al wth you, & to ye most Judicious Resolves of ye Leiut Govr & Council hoping to heare fro you wt
is needful: I did Hint something to you about Fortifications in these Townes we are not
in any good Posture: both Hatfeild Hadly &c as wel as this Towne & al Rest are to open; Fortifications gon
to decay & for repairing or making new People alitle Wilful Inclined to doe whate
& how they please or not at al, an order fro authority is necessary to enforce to towns to meete & wil strengthen
ye hands of those here who wont have something done but send obstruction to their discouragmt
& laying it aside: yt matters for safety maybe revised by some quickening directions is necessary
to get us into a better way of security in ye spring & aft next yeares feares Trobles, wch ye Ld prevent
I hoped to have Recd commissions for ye Lt Colo & sergt Major of this Regimt before ye Government, but
none came unless they are left wth yrselfe: I should have bene glad & need others formed wth me.
I Recd ye Acts & orders for ye Thanksgiving &c & sent ym to ye several Towns as directed
but noe letter wth ym, nor any lines before or since: His Excell I heare arrived ye Sabbath
after he went fro Boston at Piscattaque to goe wth ye Mast Ships & Convoy &c I pray God
give him a good & safe passage & order al things wel if he may returne to us wth
a Blessing, & in ye meane time to order matters wel for us, guiding or Rulers aright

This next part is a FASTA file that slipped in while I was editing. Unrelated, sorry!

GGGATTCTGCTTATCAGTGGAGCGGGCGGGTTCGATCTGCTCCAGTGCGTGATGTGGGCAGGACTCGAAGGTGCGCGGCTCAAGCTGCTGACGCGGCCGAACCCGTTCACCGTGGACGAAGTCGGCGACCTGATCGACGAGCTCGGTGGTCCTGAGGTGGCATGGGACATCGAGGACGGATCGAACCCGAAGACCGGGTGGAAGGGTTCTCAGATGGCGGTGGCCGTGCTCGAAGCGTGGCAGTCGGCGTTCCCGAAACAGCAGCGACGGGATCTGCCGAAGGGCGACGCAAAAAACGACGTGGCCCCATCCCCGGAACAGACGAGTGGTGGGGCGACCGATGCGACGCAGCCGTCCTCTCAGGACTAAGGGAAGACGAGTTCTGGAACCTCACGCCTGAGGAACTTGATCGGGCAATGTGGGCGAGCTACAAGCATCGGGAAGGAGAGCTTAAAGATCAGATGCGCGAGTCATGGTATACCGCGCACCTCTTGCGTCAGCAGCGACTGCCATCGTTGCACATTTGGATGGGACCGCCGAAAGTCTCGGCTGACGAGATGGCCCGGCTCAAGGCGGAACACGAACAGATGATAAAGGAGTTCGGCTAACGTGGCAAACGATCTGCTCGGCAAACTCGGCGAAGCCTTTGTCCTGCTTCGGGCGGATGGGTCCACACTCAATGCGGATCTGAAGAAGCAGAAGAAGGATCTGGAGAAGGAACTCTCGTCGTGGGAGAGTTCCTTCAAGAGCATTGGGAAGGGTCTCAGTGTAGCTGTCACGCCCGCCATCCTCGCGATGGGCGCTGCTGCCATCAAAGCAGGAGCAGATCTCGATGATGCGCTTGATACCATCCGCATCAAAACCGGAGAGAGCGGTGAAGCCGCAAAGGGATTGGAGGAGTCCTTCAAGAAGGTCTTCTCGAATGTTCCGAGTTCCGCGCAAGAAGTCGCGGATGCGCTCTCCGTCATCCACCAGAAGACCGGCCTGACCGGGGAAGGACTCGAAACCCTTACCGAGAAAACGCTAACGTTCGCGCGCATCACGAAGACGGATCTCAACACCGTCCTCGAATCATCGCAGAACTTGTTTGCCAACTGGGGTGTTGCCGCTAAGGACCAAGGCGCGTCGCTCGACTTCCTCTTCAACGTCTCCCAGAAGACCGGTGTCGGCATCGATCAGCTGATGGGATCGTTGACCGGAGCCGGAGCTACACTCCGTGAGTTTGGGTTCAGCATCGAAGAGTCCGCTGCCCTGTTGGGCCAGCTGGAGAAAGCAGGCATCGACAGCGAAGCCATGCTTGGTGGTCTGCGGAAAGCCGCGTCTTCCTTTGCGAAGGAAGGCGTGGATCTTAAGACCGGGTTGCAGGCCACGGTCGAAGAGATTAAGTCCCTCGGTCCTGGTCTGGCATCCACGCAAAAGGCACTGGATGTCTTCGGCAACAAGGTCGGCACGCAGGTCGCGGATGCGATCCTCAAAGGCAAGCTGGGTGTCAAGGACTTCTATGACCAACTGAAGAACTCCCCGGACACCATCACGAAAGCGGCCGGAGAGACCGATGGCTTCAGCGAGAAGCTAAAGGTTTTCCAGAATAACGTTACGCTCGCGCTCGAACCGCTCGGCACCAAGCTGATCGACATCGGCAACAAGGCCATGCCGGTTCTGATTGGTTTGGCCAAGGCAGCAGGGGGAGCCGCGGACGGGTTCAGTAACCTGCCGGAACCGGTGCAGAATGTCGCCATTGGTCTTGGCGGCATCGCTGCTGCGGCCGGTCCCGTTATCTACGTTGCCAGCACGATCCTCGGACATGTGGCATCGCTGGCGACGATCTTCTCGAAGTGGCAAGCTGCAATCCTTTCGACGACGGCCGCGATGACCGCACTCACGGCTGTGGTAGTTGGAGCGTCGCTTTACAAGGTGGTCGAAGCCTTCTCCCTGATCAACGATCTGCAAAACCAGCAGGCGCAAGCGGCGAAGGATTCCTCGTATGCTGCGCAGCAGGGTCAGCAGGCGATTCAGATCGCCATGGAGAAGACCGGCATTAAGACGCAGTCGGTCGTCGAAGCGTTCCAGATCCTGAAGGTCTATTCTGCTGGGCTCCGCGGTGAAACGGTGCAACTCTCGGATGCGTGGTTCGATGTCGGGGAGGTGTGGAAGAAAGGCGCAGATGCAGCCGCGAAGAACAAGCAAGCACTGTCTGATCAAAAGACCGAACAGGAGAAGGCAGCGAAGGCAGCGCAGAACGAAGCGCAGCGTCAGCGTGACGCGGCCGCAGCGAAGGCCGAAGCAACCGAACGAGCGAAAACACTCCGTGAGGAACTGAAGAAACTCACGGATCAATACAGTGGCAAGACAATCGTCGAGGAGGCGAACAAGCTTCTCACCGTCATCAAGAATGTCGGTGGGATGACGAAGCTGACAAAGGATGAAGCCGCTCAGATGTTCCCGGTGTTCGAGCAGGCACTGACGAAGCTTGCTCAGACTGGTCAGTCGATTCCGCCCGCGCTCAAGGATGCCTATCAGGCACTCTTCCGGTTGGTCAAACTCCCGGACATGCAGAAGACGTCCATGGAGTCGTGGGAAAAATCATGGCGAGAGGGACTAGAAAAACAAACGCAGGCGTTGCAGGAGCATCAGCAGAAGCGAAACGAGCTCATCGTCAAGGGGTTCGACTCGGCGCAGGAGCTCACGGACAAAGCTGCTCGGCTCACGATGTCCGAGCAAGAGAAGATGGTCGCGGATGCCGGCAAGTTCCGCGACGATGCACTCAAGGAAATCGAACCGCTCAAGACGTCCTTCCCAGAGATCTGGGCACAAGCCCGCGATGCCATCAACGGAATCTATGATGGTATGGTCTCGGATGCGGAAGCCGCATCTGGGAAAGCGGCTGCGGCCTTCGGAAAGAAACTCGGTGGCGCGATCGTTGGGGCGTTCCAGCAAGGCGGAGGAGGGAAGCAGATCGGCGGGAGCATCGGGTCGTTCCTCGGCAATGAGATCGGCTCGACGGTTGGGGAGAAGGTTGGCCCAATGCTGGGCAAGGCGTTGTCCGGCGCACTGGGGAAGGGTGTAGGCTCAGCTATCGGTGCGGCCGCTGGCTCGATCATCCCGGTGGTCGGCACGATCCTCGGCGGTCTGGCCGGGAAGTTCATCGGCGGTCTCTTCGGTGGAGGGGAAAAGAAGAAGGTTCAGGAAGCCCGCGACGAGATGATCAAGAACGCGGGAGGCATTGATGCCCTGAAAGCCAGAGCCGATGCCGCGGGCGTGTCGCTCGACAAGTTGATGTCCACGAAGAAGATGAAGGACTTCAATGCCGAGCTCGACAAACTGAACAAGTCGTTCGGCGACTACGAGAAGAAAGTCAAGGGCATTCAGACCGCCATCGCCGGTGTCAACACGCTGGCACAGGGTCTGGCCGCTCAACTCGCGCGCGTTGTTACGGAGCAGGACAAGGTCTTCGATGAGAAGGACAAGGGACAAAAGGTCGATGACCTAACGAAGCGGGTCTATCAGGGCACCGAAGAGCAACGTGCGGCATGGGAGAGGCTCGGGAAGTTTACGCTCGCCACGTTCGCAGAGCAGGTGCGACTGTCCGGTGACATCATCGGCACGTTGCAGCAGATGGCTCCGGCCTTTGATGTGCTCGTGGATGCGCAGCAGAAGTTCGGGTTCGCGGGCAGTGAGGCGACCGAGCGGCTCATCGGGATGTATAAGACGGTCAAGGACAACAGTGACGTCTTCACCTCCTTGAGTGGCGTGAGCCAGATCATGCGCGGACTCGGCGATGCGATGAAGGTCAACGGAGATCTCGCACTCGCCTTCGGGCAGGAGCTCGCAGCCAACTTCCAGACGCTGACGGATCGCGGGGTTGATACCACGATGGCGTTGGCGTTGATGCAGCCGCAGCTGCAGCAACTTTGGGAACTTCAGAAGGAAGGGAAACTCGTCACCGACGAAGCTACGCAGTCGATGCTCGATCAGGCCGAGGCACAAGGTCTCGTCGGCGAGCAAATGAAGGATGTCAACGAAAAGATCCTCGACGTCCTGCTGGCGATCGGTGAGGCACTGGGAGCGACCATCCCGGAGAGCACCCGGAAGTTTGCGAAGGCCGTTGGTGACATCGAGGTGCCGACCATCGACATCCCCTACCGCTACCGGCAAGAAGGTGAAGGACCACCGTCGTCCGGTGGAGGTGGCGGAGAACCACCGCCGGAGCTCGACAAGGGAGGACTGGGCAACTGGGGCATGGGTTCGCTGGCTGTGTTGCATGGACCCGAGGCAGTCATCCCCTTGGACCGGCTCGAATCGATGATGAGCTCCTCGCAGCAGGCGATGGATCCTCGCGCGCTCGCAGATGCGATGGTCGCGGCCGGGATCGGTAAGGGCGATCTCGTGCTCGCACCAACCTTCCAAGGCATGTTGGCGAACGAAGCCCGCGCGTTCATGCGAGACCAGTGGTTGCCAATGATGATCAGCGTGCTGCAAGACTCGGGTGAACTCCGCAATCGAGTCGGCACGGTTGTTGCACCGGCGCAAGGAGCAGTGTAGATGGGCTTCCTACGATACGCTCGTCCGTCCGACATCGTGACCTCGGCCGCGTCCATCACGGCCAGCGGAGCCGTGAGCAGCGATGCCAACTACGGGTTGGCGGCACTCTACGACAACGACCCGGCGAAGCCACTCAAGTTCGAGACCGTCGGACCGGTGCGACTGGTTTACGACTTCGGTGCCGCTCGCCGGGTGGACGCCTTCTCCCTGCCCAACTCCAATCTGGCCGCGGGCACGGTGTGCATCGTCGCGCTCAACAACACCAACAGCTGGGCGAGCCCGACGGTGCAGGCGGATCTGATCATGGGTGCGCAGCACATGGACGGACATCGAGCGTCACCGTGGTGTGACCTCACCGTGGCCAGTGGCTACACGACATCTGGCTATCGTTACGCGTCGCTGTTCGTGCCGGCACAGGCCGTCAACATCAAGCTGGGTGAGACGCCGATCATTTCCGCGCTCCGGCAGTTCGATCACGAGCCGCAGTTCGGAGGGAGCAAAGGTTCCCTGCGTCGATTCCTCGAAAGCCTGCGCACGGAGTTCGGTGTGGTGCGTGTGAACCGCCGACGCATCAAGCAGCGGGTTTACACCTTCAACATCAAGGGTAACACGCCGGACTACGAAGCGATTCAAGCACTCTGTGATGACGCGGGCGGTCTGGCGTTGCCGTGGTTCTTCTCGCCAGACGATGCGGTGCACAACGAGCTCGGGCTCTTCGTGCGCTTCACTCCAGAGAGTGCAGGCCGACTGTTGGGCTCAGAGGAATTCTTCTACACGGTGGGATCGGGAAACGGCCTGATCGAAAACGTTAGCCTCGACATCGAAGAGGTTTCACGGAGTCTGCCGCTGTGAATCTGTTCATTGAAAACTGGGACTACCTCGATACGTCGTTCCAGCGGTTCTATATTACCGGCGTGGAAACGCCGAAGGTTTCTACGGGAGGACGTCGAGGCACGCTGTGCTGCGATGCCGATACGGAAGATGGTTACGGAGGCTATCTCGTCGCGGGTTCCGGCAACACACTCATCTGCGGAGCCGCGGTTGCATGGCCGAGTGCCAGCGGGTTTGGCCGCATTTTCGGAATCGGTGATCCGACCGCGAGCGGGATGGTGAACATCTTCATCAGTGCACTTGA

as managemt of al affaires for his owne glory & His Peoples good, & so wth yc Ten=
der of al due respects & service (as to to yrselfe so) To ye Leiut Govr & Gentl of ye Council, I
am Sr
Yor assured ffreind & humble Servt
I Shal be very thankful for a line fro you, of ye acct
of affaires, & of wt forreigne news hath arrived you
Vale

John Pynchon
JP

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There is currently no available "Beginner" label. The following is the default level label: John Pynchon (1626-1703), the dominant merchant and trader in the Connecticut River Valley, was 68 when he wrote this letter to Secretary Isaac Addington of the Massachusetts Bay Council in Boston. Pynchon controlled the economy of western Massachusetts for almost the entire second half of the 17th century. He lived in Springfield, a town founded by his father, and oversaw the establishment of the towns of Northampton, Hadley, Hatfield, Sunderland, and Deerfield. In this letter he states that the winter gave "hope of some respit & allowance of some ease" [from attack by the French and Native Americans] and says that the garrison soldiers posted at Deerfield could be dismissed or relieved for a month or 6 weeks. But he goes on to predict that the enemy would be on the move again by early February and "may come to Deerfield." Deerfield was attacked on September 15, 1694.

 

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Letter from John Pynchon

author   John Pynchon (1626-1703)
date   Dec 3, 1694
location   Springfield, Massachusetts
height   12.0"
width   8.5"
process/materials   manuscript, paper, ink
item type   Personal Documents/Letter
accession #   #L01.052